Interviews, News, Technology

Interview: ‘Tremendous potential in the Middle East for robotics adoption’

Rajeev Karwal – Founder & Chairman of Milagrow Robots & Shahzad Ahmed – Chairman & CEO at Blue Ocean Global, spoke to Anita Joseph, Editor at Reseller ME, about how consumer robots are taking the world by storm.

Rajeev Karwal

Tell us more about Milagrow Robots-what is the market reaction to these “consumer robots?”

Rajeev: Milagrow Robots was founded in 2007 and has been a robotics brand since 2011. We have the largest range of robots in the world under our brand name. We have floor cleaning robots, window cleaning robots, wall cleaning robots, air duct cleaning robots, pool cleaning robots, lawn mowing robots, we have humanoids, education robots, plus robotic components. The consumer segment is dominated by the floor cleaning robots, and also window, floor and pool cleaning robots. In the industrial segments, there are two industries that have taken extremely well to us, that is, the facilities management and the hospitality industry. In the last one year, the growth of these robots has been multi-fold. We ourselves grew fivefold, i.e, 500% over the previous year. Now that the offices are slowly opening up, we are seeing great traction in key industries such as healthcare, museums, airports, educational institutions, real estate and smaller restaurants, even office canteens.

Why do you think there’s a sudden spurt in demand for robots in the market?

Rajeev: The pandemic brought in varying degrees of a total lockdown. And when a lockdown happens, there is a severe restriction on movement and people are not able to go to out. We all know that homes need cleaning-that’s one of the most important aspects. So, when people realize that there are robots that can do these tasks, they try and get hold of one. People are now becoming more and more aware of the benefits of robots to take care of everyday tasks. One year ago, there were no robots in any of the retail outlets or large format stores. But today, you’ll find most stores keeping one or two brands. We feel utility is driving the demand for robots.

What does the company’s entry into the Middle East market mean? What are your expectations?

Rajeev: Milagrow Robots was set up with the notion that one human being should not serve another human being for menial domestic tasks.  Crucial manpower should be more involved in important tasks that contribute to the society and not menial chores. If we reskill this group of people, they can contribute much better to society and to the economy. It is Milagrow Robots’s global mission to eliminate humans doing menial activities. This principle applies to every new market we enter into.

There’s another fact that Milagrow Robots believes in: that robots can be humans, but humans can never be robots. For tasks that are repetitive, for tasks that require a huge degree of precision and effectiveness and are time-bound, robots are ideal and they bring in tremendous value. They also bring in huge return on investments over a period of time. This can be as high as 4,000% to 5,000%. The payback period for the investments can be between 4-5 months in most cases. So, why will somebody not tap into this huge opportunity and make the necessary investments? We see a tremendous possibility in the Middle East, for robotic adoption and we have made many, many changes in our products to suit the global market environment today. For instance, all our floor cleaning robots can take Sodium Hypochlorite 1% which kills Covid spores on the floor, all our robots have HEPA 12 filters which can filter out the Covid virus and all our robots are IoT devices which can be used by customers sitting in the comfort of their homes and it helps us do trouble shooting for our customers, instead of visiting them physically at their homes, which helps in social distancing during this time of the pandemic. We are also able to advise our customers remotely about any problems they may face, and the possible solutions.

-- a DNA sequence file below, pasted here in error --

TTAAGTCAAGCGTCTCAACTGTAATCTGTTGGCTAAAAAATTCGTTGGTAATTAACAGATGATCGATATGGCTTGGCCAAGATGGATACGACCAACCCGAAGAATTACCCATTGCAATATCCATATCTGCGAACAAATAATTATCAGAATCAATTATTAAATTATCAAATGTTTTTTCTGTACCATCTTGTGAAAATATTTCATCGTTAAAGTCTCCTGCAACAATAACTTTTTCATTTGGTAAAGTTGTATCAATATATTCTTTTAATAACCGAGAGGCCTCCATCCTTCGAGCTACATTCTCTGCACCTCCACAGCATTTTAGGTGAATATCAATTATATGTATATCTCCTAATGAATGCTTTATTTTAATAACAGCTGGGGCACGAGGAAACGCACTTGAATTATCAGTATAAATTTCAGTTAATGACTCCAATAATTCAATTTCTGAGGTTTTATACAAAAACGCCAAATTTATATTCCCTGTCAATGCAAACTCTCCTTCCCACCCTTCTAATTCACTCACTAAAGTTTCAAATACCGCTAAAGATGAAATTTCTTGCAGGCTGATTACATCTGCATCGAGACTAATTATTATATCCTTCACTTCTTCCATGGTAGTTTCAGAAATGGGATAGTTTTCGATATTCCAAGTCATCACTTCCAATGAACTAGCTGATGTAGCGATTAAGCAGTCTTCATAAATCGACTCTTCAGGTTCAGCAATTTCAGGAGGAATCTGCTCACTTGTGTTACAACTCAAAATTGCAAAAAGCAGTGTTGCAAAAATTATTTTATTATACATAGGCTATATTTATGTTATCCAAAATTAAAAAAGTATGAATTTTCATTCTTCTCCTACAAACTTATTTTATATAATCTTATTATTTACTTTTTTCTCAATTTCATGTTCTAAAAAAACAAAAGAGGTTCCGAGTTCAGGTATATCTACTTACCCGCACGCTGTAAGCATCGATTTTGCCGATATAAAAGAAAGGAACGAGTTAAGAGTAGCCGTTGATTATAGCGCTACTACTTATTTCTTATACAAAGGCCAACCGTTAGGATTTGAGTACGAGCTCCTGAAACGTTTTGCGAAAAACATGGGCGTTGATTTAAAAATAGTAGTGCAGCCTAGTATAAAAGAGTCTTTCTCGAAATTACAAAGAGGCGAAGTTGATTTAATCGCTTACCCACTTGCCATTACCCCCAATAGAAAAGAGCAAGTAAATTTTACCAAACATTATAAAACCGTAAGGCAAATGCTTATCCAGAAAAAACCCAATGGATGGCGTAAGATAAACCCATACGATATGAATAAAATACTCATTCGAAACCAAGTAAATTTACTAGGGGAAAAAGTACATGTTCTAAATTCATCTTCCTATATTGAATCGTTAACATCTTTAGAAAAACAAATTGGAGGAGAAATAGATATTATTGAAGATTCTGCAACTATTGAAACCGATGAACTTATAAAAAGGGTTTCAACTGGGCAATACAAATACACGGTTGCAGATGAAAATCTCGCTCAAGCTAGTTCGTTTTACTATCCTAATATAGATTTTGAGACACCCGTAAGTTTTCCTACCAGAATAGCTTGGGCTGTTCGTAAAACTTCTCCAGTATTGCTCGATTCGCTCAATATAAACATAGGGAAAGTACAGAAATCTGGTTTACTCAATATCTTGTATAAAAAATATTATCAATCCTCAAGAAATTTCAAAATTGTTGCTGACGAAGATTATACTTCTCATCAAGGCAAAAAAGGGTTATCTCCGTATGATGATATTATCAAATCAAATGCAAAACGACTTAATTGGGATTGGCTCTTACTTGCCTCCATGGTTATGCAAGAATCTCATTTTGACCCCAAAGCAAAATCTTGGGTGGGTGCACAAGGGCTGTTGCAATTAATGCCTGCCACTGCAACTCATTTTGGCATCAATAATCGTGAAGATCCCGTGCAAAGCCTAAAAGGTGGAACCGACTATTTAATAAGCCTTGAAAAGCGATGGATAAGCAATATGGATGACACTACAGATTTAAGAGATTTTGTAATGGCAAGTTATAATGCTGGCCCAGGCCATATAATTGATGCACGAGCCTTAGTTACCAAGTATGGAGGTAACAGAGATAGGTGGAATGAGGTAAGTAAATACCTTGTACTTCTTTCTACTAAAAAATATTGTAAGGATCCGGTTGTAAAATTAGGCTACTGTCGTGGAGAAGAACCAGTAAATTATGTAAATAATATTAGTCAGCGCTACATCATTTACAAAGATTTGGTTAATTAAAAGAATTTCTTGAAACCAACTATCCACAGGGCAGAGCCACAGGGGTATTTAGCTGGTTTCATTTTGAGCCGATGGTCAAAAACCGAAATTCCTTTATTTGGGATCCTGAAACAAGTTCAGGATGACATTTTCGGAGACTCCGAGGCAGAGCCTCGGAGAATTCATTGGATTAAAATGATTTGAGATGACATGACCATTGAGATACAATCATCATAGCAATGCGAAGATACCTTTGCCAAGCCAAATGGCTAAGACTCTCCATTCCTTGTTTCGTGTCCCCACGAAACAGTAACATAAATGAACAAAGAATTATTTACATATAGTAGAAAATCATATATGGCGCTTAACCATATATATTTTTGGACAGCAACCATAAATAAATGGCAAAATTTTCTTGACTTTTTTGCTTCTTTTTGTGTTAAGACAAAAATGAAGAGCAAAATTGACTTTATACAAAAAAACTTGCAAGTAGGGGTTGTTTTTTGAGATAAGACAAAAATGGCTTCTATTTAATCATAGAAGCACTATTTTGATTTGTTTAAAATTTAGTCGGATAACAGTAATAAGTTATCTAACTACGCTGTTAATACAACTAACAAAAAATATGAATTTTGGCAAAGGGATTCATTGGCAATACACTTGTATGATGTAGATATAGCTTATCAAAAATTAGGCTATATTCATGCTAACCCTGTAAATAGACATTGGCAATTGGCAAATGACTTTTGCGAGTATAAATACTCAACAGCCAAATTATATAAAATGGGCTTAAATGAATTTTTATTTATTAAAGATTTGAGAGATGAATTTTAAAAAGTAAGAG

We have incorporated a lot of changes and customers find it extremely useful and convenient. All of our surveys tell us that brands which do well in public emergency situations like the pandemic, are brands that provide safety, security and hygiene to the customers, which is proving to be true.

Shahzad Ahmed

With digital transformation on the fast-track, how are Milagrow robots helping to close the gap between humans and technology?

Rajeev: That’s one of the key things these robots do. For instance, imagine buying a floor cleaning robot. You would want this robot to map the floor area by itself, you’d want it to map the cleaning by itself, and you’d want it to have real-time movements, all by itself. You would not want it to go into other areas of the home and disturb the arrangements there. For instance, when the robots climb on top of a carpet to clean it, it should fold its wet mop as not to dirty the carpet. You would also want it to mop the floor with added pressure and also pay particular attention to the corners, like humans do. You would also prefer the robots to self-wash its mops once cleaning is done. Our latest robot, which we are going to launch soon, has all of these features. It even has a self-mop cleaning function with 40 Newtons of pressure with two water tanks-one is a clean water tank, and one is a dirty water tank. It has two hydraulic shafts which push the mop firmly on the floor to clean stubborn dirt. These are exactly what any household requires when using a robot mop. In fact, if you study the needs of the customer well, there is nothing that robotic technology cannot do. But the only challenge which we find the robot may not be able to do, is have a sense of empathy, which would make it anticipate different needs and react intuitively to situations around.